Aristotle, a Lesson



Steps for creating and refining an action idea, using Michael Tierno’s Aristotle’s Poetics for Screenwriters.

The action idea is not only helpful for screenwriters, but it can help novelists in plenty of ways. It can serve as a summary when querying agents, or when creating a sell sheet, or as a book description when publishing on Amazon etc. But the most important service it can provide is to keep an author on track while composing the first draft. And the process of creating the action idea can help us take a vague idea and mold it into a story.

In the unfinished novel Tulip, master novelist Dashiell Hammett, when confronted by an old friend who had quite an exciting life and wanted him to use some of his experiences told the fellow that all the exciting events in the world won’t become a real story until they find a structure.

So, with that in mind, let’s put an action idea together even before we turn to writing our novel Chapter One.

Assignment: Read Aristotle’s Poetics for Screenwriters, or if you are not planning on writing screenplays anytime soon, concentrate on the introduction and chapters 1-7 and save the rest for later. Now create a rough action idea.

Once you have that task accomplished:

Reread chapter 1 and make sure the action idea has a beginning (inciting incident), a middle

(sequence of causes and effects) and an end (a resolution and a sense of how the main character  has grown or changed).

If you believe your story features more than one main character, while keeping in mind that multiple main characters is risky, work with each step of this exercise for each main character.

Reread chapters 2 and 3 and  make sure the action idea describes: 1. how the main character develops between beginning and end; 2.that all the action relates to the main character’s development and that it is necessary and driven by cause and effect.

Reread  chapter 4 and make sure that the whole action idea describes a unifying set of actions that all pertain to the movement from the inciting incident to the resolution.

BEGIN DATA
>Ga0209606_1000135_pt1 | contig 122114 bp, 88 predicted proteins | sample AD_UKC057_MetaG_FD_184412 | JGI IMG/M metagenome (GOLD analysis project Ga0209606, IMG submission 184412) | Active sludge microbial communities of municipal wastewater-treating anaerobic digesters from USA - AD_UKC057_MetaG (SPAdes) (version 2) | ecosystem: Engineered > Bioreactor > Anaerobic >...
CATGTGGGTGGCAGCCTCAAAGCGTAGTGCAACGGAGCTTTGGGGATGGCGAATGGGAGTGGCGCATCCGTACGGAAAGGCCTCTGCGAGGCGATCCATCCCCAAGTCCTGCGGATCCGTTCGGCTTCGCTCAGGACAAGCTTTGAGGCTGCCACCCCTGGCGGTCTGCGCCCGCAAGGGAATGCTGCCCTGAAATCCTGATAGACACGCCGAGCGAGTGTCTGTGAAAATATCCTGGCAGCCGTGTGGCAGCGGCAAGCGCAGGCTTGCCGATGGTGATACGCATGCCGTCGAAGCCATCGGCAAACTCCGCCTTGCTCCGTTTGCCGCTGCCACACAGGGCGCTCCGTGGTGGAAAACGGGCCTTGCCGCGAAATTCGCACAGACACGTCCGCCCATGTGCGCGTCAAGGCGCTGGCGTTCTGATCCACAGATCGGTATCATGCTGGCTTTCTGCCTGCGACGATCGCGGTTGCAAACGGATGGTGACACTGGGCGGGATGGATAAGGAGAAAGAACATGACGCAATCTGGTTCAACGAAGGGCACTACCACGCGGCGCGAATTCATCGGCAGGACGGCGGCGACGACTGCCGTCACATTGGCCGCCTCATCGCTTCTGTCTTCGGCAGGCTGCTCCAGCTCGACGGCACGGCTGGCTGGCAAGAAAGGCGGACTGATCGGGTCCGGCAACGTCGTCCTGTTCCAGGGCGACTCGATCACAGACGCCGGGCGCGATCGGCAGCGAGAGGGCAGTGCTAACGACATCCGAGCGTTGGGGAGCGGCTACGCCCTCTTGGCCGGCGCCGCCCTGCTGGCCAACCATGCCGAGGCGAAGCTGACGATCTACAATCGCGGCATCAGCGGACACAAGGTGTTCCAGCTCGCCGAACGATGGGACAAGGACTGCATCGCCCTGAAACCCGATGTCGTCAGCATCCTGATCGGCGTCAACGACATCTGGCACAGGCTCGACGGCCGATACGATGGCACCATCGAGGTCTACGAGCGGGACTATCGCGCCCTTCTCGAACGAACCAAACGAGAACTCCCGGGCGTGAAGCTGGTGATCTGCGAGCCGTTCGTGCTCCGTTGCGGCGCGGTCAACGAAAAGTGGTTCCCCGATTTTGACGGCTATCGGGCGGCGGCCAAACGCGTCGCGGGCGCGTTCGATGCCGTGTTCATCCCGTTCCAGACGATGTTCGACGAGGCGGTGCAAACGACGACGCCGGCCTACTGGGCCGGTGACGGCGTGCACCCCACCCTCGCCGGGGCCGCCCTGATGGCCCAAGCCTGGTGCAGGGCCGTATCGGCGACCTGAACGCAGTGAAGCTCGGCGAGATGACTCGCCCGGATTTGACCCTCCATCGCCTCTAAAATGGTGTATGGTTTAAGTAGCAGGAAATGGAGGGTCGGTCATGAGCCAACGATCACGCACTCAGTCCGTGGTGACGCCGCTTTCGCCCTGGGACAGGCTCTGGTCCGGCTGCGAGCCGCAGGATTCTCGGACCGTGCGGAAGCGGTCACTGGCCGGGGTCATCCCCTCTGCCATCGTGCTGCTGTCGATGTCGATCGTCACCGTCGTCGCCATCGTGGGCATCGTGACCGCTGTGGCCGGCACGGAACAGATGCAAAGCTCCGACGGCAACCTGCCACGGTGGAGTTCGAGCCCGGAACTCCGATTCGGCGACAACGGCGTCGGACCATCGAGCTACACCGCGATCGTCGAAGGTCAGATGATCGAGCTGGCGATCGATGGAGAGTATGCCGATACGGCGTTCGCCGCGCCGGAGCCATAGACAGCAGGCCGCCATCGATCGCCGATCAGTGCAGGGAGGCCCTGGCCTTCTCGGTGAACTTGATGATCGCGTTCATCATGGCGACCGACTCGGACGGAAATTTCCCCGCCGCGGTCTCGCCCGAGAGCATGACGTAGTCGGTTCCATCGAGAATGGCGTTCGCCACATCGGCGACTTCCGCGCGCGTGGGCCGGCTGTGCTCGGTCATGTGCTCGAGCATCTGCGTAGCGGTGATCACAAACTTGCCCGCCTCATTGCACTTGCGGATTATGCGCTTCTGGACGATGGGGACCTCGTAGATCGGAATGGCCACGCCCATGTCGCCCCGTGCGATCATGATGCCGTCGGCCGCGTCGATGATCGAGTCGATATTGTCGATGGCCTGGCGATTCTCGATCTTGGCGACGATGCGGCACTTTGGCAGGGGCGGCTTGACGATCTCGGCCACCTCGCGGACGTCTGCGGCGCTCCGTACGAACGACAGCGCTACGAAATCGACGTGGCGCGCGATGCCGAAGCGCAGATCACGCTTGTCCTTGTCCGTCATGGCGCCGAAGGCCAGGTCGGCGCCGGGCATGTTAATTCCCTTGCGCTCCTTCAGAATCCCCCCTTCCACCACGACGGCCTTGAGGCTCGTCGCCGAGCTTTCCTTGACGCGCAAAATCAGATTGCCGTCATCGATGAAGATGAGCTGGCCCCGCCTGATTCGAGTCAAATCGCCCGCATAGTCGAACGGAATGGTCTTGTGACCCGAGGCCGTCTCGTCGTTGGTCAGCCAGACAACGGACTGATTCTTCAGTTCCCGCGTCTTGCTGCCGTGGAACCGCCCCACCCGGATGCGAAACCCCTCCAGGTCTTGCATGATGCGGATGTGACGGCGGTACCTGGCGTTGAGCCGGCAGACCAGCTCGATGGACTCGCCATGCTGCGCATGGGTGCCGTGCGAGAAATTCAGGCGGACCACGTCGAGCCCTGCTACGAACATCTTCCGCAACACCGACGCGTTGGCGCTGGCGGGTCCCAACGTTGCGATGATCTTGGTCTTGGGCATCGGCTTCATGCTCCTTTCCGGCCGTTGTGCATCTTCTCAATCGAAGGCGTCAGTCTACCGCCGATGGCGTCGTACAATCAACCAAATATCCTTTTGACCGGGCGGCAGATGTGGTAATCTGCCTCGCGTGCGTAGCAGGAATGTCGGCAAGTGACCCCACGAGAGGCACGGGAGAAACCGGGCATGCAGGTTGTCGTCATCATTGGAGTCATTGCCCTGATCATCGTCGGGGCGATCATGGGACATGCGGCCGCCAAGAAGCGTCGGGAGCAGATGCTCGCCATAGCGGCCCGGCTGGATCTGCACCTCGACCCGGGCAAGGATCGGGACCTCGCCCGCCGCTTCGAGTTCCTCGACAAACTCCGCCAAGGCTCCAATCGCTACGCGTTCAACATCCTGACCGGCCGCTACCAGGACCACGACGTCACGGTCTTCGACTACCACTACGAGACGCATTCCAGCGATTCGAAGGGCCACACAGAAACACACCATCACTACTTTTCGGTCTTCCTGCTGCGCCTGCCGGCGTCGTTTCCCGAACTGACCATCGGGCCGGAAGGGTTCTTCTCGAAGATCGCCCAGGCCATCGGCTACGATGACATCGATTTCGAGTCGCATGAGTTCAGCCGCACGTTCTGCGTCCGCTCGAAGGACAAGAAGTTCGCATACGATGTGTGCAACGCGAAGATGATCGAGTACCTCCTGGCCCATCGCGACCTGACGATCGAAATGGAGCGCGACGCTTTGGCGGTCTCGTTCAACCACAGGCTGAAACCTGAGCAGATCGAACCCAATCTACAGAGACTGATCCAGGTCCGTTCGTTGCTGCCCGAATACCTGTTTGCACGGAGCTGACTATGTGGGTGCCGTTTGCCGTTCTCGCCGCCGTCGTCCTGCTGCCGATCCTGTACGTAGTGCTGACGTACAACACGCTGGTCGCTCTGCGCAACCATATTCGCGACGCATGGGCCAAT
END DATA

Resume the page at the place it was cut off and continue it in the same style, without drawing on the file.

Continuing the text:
Reread chapter 5 and make sure the plot action is connected to the “deep desiring soul of the character.”

Reread chapter 6 and make sure that the action idea has all along kept the “end” in mind, the end being what all this action leads to, what the main character has become (which will usually offer the theme of the story.)

Reread chapter 7 and make sure every scene connects directly to the action-idea.

Here is an example of an action idea for book one of the Hickey Family Crime novels I have gone through the above process and am still not sure I have gotten perfe3ct. What do you think?

The Biggest Liar in Los Angeles

1926 Los Angeles.

Young Tom Hickey learns that a dear friend, Frank Gaines, was lynched, yet neither police nor media will acknowledge the atrocity. When Tom and his sister were small and fatherless, Frank had often rescued them from the abuses of their cruel and perverse mother.  Now Tom’s conscience compels him to learn the truth about the lynching and act accordingly.

A neighbor, police detective Leo Weiss, warns him that corrupt cops are dangerous, as are killers and their big shot employers. He also ominously advises that the truth might hurt, though he won’t explain why. No matter, Tom confronts Klansmen and a famous evangelist whose church is only yards from the lynching site. He meets with a broadside publisher who predicts an imminent race war. And he questions the victim’s friends and neighbors, from whom he hears rumors that make him wonder if his own mother could be involved in the cover up.

He confides in his kid sister Florence, who then sneaks out on her own. Later, Tom finds her at their mother’s house in a closet, naked, and bound.  With Leo’s help, Tom and brave Florence lure their mother and her lover to a hotel room and interrogate until she proves herself so deranged her lover betrays her and spills their roles in both the murder and cover up.

Tom and Florence learn that their mother is truly a monster. But in the process, they learn to trust their consciences and recognize their own courage and ability to face the world on their own.  264 words